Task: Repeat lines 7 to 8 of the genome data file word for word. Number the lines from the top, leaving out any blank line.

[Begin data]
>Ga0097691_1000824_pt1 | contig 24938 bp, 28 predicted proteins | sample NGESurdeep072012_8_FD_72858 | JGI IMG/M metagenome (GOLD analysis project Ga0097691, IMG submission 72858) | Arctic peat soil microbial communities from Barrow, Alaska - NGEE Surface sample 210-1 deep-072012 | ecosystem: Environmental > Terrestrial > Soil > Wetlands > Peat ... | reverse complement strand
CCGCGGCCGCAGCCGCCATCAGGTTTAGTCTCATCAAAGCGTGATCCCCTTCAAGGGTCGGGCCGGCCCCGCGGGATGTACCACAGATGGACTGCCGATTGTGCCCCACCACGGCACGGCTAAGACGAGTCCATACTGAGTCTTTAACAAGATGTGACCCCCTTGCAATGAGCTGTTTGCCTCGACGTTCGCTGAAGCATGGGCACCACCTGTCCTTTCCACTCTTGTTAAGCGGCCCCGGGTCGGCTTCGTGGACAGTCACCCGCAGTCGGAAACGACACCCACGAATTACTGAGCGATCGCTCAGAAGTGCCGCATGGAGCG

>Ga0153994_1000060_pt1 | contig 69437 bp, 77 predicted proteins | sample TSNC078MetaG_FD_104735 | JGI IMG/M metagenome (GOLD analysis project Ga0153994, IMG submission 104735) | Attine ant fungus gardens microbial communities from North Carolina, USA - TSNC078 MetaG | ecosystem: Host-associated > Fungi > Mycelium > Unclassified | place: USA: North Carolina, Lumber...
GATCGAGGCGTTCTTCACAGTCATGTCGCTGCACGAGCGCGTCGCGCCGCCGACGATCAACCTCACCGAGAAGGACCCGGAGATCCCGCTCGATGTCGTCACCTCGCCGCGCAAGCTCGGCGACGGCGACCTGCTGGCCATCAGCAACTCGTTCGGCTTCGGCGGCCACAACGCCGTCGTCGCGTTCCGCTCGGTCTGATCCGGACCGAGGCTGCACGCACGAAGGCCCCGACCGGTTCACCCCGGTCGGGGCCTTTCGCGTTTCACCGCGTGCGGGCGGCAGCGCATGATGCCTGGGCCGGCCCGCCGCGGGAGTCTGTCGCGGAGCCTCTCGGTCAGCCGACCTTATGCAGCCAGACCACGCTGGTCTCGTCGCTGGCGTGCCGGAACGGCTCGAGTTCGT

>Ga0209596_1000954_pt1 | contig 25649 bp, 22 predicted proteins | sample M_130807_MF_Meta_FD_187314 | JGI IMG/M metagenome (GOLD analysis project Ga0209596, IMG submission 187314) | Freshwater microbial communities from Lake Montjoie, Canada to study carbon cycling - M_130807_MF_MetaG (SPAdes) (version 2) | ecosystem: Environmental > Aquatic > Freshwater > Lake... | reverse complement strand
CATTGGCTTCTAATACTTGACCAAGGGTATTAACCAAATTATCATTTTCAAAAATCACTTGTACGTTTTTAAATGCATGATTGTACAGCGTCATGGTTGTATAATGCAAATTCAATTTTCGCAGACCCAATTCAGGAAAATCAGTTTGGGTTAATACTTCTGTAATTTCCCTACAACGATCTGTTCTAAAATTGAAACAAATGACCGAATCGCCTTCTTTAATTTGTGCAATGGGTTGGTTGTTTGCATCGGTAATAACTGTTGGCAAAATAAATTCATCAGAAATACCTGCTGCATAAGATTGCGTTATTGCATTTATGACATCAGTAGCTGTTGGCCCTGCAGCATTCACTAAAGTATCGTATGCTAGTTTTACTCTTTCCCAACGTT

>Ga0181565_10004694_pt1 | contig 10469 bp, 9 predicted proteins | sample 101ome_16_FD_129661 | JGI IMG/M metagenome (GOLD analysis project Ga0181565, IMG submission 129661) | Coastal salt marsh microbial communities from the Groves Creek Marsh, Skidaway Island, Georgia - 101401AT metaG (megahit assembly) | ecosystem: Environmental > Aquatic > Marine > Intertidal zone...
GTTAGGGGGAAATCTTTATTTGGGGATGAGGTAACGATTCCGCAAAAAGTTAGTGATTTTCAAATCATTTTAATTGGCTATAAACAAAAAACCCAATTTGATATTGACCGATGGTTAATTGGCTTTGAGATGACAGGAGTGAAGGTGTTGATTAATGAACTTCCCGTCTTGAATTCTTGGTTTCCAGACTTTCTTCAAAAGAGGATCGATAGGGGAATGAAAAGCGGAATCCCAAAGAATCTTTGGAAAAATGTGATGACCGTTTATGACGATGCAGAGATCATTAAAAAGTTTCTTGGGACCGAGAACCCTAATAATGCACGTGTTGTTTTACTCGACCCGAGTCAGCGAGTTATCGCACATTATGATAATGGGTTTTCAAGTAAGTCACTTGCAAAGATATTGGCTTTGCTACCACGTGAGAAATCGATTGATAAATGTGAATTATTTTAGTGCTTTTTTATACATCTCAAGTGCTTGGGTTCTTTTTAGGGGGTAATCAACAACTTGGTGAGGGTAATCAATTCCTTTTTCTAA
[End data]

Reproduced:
>Ga0181565_10004694_pt1 | contig 10469 bp, 9 predicted proteins | sample 101ome_16_FD_129661 | JGI IMG/M metagenome (GOLD analysis project Ga0181565, IMG submission 129661) | Coastal salt marsh microbial communities from the Groves Creek Marsh, Skidaway Island, Georgia - 101401AT metaG (megahit assembly) | ecosystem: Environmental > Aquatic > Marine > Intertidal zone...
GTTAGGGGGAAATCTTTATTTGGGGATGAGGTAACGATTCCGCAAAAAGTTAGTGATTTTCAAATCATTTTAATTGGCTATAAACAAAAAACCCAATTTGATATTGACCGATGGTTAATTGGCTTTGAGATGACAGGAGTGAAGGTGTTGATTAATGAACTTCCCGTCTTGAATTCTTGGTTTCCAGACTTTCTTCAAAAGAGGATCGATAGGGGAATGAAAAGCGGAATCCCAAAGAATCTTTGGAAAAATGTGATGACCGTTTATGACGATGCAGAGATCATTAAAAAGTTTCTTGGGACCGAGAACCCTAATAATGCACGTGTTGTTTTACTCGACCCGAGTCAGCGAGTTATCGCACATTATGATAATGGGTTTTCAAGTAAGTCACTTGCAAAGATATTGGCTTTGCTACCACGTGAGAAATCGATTGATAAATGTGAATTATTTTAGTGCTTTTTTATACATCTCAAGTGCTTGGGTTCTTTTTAGGGGGTAATCAACAACTTGGTGAGGGTAATCAATTCCTTTTTCTAA